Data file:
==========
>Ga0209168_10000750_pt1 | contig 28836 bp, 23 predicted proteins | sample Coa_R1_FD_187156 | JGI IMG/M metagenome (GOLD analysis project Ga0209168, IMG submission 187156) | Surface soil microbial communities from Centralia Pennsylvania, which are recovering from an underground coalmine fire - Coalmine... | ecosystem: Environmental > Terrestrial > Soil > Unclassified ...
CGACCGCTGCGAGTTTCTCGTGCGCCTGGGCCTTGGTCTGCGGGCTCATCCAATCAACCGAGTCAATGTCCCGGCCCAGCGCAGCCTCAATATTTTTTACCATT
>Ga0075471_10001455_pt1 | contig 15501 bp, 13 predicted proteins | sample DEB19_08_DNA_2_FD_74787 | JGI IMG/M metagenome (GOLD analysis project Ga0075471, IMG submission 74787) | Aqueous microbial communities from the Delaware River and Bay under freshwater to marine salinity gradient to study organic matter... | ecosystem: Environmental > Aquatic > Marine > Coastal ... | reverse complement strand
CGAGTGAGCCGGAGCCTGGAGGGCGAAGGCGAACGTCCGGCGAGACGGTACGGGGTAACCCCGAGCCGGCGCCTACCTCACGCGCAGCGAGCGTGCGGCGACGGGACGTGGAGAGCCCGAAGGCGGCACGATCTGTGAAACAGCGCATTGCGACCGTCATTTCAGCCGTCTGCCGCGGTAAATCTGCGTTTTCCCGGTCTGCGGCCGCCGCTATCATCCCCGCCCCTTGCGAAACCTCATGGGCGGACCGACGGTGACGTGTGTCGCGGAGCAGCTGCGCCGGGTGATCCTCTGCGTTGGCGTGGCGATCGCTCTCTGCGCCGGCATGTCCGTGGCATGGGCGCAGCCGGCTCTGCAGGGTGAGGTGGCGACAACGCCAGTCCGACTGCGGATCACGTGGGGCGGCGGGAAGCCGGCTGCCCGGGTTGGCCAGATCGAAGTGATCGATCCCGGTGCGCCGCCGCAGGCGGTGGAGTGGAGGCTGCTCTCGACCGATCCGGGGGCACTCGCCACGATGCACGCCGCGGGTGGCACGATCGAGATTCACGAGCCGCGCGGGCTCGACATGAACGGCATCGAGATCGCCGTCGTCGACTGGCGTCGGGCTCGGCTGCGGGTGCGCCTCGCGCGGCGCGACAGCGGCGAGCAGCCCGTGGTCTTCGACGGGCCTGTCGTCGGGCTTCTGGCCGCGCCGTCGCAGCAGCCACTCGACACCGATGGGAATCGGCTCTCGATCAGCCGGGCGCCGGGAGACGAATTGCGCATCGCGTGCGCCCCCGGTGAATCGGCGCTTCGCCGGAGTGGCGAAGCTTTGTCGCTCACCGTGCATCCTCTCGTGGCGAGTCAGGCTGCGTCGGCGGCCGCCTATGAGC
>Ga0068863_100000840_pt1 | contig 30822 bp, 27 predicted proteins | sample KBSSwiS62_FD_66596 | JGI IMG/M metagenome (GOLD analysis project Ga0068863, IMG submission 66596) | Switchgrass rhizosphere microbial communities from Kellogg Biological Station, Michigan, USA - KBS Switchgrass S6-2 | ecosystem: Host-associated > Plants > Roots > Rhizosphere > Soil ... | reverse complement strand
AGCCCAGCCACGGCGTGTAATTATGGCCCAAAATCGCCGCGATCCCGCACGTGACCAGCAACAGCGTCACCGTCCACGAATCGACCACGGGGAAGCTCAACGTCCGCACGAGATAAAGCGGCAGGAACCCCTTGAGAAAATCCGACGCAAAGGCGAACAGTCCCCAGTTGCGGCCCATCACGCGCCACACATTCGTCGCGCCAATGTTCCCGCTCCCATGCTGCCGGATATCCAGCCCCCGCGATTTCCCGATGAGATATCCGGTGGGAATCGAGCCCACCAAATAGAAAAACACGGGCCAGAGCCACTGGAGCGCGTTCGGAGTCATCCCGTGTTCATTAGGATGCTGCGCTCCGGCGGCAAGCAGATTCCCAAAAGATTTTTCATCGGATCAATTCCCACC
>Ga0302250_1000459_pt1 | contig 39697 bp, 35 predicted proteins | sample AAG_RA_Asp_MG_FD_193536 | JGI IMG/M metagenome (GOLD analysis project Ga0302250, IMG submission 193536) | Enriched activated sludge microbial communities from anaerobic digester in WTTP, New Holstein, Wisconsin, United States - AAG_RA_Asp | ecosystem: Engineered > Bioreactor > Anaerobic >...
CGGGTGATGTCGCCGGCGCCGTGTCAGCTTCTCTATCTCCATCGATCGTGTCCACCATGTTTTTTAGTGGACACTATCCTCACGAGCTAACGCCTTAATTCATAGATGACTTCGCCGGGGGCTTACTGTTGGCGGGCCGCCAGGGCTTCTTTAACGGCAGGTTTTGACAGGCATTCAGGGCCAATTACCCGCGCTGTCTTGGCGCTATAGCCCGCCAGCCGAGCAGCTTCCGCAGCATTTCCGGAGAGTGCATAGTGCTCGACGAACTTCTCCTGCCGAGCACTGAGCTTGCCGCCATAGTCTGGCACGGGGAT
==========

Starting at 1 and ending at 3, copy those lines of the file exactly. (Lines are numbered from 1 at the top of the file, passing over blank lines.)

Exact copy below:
>Ga0209168_10000750_pt1 | contig 28836 bp, 23 predicted proteins | sample Coa_R1_FD_187156 | JGI IMG/M metagenome (GOLD analysis project Ga0209168, IMG submission 187156) | Surface soil microbial communities from Centralia Pennsylvania, which are recovering from an underground coalmine fire - Coalmine... | ecosystem: Environmental > Terrestrial > Soil > Unclassified ...
CGACCGCTGCGAGTTTCTCGTGCGCCTGGGCCTTGGTCTGCGGGCTCATCCAATCAACCGAGTCAATGTCCCGGCCCAGCGCAGCCTCAATATTTTTTACCATT
>Ga0075471_10001455_pt1 | contig 15501 bp, 13 predicted proteins | sample DEB19_08_DNA_2_FD_74787 | JGI IMG/M metagenome (GOLD analysis project Ga0075471, IMG submission 74787) | Aqueous microbial communities from the Delaware River and Bay under freshwater to marine salinity gradient to study organic matter... | ecosystem: Environmental > Aquatic > Marine > Coastal ... | reverse complement strand